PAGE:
Political blackface: Dave Wilson’s 2013 campaign and the rhetoric of identity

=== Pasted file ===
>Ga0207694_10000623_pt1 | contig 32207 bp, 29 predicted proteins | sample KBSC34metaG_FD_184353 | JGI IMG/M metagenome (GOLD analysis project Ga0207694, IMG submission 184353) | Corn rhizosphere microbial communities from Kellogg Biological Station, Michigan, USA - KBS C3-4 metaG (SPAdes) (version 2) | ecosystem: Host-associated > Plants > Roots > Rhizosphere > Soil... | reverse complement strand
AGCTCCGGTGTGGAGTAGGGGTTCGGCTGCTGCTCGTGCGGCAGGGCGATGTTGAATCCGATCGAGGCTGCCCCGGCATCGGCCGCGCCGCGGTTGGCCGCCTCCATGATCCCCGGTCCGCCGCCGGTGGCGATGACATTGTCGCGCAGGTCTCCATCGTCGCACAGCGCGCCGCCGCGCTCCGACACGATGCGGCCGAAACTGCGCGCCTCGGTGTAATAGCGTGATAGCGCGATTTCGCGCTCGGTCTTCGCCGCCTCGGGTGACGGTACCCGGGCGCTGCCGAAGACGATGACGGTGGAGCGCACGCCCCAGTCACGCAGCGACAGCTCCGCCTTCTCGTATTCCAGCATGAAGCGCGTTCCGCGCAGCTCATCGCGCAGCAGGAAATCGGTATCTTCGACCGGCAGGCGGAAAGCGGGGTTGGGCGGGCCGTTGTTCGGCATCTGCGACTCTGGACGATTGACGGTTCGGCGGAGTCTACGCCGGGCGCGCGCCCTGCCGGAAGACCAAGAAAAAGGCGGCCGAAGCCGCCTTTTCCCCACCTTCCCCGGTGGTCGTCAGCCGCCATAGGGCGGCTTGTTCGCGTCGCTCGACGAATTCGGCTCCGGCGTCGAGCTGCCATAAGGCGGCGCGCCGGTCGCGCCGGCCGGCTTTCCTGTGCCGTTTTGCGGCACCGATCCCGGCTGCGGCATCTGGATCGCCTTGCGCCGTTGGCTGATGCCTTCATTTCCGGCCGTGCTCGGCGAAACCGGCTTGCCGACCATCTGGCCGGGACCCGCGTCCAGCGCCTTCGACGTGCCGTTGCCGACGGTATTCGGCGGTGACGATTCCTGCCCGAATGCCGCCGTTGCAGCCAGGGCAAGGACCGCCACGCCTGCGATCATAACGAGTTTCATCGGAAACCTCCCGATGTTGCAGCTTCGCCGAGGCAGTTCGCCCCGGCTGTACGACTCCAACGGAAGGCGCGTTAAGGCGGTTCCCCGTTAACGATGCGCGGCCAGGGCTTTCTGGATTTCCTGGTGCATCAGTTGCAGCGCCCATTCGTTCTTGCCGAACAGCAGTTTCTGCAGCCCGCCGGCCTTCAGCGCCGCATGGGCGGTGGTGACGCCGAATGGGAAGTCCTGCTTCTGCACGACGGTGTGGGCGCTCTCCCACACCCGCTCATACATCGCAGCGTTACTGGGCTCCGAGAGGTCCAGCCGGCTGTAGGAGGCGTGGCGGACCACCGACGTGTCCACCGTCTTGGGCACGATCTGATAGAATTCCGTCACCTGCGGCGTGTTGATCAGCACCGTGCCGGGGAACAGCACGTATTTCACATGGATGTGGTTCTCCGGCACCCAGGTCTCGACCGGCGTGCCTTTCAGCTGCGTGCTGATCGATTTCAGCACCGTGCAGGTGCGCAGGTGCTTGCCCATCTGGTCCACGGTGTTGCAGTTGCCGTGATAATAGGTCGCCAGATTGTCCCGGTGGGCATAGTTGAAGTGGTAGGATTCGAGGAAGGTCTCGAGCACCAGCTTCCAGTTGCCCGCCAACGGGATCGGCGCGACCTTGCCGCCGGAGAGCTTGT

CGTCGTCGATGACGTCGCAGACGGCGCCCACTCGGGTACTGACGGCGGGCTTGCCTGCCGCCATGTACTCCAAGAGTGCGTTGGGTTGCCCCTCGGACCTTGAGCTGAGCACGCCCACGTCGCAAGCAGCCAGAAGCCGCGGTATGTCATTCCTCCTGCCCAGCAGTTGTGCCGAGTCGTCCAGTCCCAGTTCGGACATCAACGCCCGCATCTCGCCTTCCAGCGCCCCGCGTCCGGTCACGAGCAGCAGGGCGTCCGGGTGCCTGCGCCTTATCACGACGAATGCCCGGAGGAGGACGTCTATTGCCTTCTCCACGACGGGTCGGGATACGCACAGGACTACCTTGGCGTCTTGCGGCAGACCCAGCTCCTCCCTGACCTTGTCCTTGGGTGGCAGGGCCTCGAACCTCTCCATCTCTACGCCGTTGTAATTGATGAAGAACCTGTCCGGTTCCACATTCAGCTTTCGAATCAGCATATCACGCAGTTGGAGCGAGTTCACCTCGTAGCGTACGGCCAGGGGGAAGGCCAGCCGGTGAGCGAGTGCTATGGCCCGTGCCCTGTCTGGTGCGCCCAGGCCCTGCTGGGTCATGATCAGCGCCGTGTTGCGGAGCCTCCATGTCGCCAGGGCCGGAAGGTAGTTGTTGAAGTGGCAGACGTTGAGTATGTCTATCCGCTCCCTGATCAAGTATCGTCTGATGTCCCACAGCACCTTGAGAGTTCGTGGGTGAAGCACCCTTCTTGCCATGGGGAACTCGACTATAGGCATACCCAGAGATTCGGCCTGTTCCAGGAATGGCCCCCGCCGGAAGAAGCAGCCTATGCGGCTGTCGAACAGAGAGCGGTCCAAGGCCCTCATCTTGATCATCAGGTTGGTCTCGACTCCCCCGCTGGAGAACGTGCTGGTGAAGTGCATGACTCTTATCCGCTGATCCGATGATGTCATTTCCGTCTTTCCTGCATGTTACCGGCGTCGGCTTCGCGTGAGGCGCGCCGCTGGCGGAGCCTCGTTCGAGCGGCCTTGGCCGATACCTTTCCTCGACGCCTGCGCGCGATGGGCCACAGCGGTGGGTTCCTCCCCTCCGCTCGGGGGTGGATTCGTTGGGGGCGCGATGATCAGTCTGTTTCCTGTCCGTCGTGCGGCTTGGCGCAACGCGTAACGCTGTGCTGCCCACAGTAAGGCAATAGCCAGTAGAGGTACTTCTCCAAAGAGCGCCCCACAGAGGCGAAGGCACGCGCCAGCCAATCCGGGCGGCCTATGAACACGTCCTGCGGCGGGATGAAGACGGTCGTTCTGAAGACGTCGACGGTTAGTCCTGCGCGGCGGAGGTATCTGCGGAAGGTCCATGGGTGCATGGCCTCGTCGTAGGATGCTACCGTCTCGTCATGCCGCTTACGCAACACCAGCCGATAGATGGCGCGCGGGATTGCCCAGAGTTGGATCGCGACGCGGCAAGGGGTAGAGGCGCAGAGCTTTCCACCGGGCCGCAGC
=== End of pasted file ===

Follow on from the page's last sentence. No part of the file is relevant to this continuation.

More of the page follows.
In 2013, Houston native Dave Wilson enlisted his campaign for a position on the Houston community College Board of Trustees for Houston’s second district. Following Wilson’s win over incumbent, Bruce Austin, public and media outrage over Wilson’s alleged political blackface ensued. Wilson, a white man, managed to convince voters in Houston’s second district that he was black without appearing on or using his voice in any of his campaign materials. Wilson used a series of mailers along with two radio ads in his campaign that, the public alleges, serve as an indictment of Wilson’s racially deceptive tactics. In this thesis, I examine Wilson’s campaign materials using a critical rhetorical approach as well as Burke’s Theory of Identification to underscore Wilson’s creation of a nonphysical racial identity. I conclude Wilson’s nonphysical identity flourished through the use of communally recognized markers and ideology associated with black identity in his community. Finally, I offer implications in the broader context of politics and identity established by Wilson’s campaign.